The oversized door swung open, ramping up the sound of the crashing waves. A man stood framed in the doorway, stock still, as if sensing something wrong.
Behind the door, Mickey held his breath and peered through the spyhole. The fisheye gave him a funhouse-mirror view of the profile of the man. He was wearing a tuxedo and seemed off-balance as he turned to grab the huge stainless door handle. He now faced the spyhole and Mickey could see that he wore no tie or cummerbund. The waistband of his pants hung open, apparently to relieve the pressure of his slight pot belly.
The man headed back outside. He knows we’re here, thought Mickey, he’s going for help. Mickey was about to run after him when he heard the man throw up on the pavement in front. Mickey relaxed, flexing his hands to relieve his tension without making any noise.
The man stumbled back into the house and did a face-plant on the seagrass carpet. He lay on the floor like a sandbag, bathed in the blue moonlight reflecting off the ocean.
Mickey closed the door. Lana slowly approached the man and knelt to feel for a pulse.
“He’s still breathing,” she said.
“Let’s get the fuck out of here,” said Mickey.
“Give me a second.”
She searched the man’s pockets. He had a wallet, some keys, some breath mints and something that stopped her cold.
“Hello,” she said and held up a glassine envelope filled with white powder.
“What is it?” he said.
Lana squeezed the sides of the envelope to pop it open. Dipping her little finger inside, she scooped a bit of the powder under her nail and touched it to her tongue. Her face scrunched up from the taste.
“Bitter,” she said. “Not numbing like coke. I’m guessing smack.”
She closed the packet, then grabbed a Kleenex from a nearby dispenser and wiped the glassine clean.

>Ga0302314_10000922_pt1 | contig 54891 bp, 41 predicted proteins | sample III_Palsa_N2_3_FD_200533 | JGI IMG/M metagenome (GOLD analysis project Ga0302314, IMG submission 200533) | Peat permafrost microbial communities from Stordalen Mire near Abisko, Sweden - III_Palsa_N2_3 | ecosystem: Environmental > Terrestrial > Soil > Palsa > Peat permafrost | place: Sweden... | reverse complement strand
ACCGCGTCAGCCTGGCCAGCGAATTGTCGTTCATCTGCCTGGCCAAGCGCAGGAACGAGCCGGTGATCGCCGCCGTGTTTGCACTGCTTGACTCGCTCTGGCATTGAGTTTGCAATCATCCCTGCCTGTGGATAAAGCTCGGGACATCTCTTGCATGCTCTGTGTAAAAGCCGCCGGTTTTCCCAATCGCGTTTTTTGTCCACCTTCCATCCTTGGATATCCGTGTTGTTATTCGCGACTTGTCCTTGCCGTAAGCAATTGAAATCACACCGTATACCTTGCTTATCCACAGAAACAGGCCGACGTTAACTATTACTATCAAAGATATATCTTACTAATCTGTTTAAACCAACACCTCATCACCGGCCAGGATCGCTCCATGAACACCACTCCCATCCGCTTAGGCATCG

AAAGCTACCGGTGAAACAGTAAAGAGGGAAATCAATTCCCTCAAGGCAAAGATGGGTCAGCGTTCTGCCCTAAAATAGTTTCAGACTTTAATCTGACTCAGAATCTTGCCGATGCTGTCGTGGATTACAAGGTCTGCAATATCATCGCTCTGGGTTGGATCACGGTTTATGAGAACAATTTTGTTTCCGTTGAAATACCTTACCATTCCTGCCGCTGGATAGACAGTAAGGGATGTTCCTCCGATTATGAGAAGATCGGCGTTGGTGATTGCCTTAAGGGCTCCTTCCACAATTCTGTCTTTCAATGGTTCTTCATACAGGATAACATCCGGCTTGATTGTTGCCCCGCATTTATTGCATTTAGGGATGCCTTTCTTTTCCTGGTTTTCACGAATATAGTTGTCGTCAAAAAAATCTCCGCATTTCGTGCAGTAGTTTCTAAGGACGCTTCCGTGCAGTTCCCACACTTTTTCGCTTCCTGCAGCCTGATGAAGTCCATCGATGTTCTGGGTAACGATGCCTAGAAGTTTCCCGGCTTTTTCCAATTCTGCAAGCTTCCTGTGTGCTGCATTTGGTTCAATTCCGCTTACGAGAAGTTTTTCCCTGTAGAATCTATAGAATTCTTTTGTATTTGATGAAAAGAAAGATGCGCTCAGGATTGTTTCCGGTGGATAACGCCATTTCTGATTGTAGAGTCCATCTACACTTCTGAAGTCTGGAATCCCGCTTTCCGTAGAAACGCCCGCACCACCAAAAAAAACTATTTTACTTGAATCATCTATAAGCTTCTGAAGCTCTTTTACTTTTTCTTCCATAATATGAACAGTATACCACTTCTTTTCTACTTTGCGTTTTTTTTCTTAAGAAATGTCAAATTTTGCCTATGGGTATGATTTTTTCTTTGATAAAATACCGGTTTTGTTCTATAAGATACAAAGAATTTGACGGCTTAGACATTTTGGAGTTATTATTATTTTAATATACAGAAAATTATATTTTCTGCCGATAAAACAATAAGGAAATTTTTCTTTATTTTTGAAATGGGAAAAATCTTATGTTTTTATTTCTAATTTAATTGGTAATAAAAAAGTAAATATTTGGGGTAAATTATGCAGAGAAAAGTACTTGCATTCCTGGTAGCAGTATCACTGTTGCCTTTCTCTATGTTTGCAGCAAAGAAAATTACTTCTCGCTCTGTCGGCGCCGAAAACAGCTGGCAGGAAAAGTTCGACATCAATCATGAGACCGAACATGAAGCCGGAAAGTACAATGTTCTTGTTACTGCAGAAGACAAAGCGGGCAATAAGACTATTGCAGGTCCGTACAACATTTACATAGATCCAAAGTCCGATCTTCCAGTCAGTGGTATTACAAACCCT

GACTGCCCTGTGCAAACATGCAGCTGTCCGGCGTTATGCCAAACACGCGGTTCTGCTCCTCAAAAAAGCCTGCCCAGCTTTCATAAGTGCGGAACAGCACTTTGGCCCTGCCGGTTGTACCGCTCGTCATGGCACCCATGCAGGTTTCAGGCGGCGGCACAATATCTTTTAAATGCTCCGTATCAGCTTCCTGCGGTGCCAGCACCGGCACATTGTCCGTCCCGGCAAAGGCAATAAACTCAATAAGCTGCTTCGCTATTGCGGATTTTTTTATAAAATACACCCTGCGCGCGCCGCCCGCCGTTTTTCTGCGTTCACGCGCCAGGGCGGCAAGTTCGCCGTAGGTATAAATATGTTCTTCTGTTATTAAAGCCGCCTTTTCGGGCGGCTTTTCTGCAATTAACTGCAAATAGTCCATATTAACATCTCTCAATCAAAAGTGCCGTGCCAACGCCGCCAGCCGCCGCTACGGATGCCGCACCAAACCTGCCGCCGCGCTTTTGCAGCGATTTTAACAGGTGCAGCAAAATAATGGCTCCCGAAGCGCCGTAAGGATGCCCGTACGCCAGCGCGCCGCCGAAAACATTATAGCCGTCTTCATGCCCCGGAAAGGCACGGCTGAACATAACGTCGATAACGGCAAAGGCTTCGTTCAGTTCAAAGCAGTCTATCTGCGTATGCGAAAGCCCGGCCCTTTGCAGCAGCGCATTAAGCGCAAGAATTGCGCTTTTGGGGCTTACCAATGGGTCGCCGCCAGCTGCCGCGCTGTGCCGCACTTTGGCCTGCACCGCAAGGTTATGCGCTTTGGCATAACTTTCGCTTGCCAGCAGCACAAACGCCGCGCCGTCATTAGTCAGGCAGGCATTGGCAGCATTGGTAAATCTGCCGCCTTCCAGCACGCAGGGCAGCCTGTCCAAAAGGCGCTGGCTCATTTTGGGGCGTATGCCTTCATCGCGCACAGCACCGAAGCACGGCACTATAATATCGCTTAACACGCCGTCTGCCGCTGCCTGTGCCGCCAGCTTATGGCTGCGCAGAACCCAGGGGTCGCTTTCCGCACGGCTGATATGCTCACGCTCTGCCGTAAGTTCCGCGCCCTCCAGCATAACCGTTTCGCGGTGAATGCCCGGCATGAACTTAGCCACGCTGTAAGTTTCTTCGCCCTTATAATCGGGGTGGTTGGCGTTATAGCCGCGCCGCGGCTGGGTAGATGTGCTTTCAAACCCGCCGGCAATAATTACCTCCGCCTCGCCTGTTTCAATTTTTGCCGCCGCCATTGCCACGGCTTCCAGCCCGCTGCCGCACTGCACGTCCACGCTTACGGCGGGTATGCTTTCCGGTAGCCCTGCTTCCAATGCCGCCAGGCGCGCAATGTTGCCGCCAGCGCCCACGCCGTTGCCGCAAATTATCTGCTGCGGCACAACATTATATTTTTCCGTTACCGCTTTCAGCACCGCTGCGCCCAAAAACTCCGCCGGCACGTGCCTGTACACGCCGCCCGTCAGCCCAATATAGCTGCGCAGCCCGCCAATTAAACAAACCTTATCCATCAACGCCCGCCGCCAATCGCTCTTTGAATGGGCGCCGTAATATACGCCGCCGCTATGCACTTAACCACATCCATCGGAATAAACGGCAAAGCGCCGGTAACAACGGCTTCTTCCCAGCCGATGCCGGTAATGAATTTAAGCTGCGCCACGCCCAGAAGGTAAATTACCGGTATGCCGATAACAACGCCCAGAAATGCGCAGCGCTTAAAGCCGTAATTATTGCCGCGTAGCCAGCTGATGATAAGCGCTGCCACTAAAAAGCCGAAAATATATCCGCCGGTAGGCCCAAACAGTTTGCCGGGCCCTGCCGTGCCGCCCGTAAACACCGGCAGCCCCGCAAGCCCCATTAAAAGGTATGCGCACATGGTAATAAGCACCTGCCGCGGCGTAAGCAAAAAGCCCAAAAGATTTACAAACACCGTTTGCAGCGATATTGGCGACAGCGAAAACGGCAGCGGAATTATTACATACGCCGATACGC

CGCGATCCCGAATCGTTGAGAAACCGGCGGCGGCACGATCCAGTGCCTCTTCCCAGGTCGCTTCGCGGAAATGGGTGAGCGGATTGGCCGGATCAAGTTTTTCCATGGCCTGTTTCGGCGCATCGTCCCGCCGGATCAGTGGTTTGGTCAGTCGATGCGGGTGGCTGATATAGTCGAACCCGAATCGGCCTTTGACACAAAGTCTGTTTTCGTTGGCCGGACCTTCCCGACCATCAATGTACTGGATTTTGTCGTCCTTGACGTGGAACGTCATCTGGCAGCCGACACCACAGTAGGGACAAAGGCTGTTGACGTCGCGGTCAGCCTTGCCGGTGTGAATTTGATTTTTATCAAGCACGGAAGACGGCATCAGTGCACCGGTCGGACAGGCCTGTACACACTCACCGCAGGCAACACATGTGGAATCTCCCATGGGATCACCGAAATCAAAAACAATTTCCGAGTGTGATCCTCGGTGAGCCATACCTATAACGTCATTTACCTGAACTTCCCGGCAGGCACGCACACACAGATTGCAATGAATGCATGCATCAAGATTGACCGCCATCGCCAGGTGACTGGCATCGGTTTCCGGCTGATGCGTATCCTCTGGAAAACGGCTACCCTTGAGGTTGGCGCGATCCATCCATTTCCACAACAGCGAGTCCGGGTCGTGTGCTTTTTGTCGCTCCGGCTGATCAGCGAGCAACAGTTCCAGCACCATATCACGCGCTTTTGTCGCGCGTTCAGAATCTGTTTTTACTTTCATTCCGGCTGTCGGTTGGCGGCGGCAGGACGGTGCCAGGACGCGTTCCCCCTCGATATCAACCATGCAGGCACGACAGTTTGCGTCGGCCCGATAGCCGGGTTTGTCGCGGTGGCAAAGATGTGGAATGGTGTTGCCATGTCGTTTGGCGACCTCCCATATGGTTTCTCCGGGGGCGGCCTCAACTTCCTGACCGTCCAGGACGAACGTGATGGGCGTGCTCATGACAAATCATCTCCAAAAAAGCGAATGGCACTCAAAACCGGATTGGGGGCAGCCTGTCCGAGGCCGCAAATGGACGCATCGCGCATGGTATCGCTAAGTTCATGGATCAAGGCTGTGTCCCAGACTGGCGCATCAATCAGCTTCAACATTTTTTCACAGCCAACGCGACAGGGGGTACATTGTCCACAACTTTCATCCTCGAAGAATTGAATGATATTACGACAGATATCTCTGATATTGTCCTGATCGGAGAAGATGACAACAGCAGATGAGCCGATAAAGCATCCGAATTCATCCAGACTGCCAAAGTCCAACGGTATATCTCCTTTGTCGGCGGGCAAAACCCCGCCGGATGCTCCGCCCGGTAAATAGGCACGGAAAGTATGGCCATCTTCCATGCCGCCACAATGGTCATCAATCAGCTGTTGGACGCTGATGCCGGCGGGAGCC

“What are you doing?” he asked.
“Hedging our bets.”
Mickey had no idea what she was planning, but this honeymoon was clearly taking a sharp turn in a new direction.
Holding the envelope by its edges, she pressed the unconscious man’s fingers onto the glassine. Then she wrapped the packet in the tissue and set it aside. Mickey was pleased that she hadn’t pocketed the dope. He didn’t think she did hard drugs but this was the first time he’d seen her face the temptation.
She returned to her search. Mickey felt his anxiety building.
“It’s time to go,” he said. “If he comes around while we’re here, we’re talking felonies.”
“Hang tight. This guy could be our ticket.”
“You don’t want to do hard time. Look what State prison did to your mother. You want to end up like her?”
Lana looked up empathetically. Mickey had met her mother soon after they’d gotten engaged. They’d picked the woman up at her halfway house and taken her to Denny’s. When Lana went to the ladies’ room, her mother offered to sell Mickey a happy ending after lunch. It had been an unpleasant afternoon for all.
“Babe,” said Lana, “I promise you I’ll never be like my mother.”
She shuffled through the man’s credit cards.
“Just take his wallet and let’s blow.”
She found a business card. “Avery Blain,” she read. “Esquire. Beverly Hills law firm with six names and he’s one of ’em.” She held up another card. “Member of the Jonathan Club. This is looking more and more like a cash cow. And we, my blushing husband, are going to suckle the teats.”
“Are you talking about selling that dope on the street?” he said.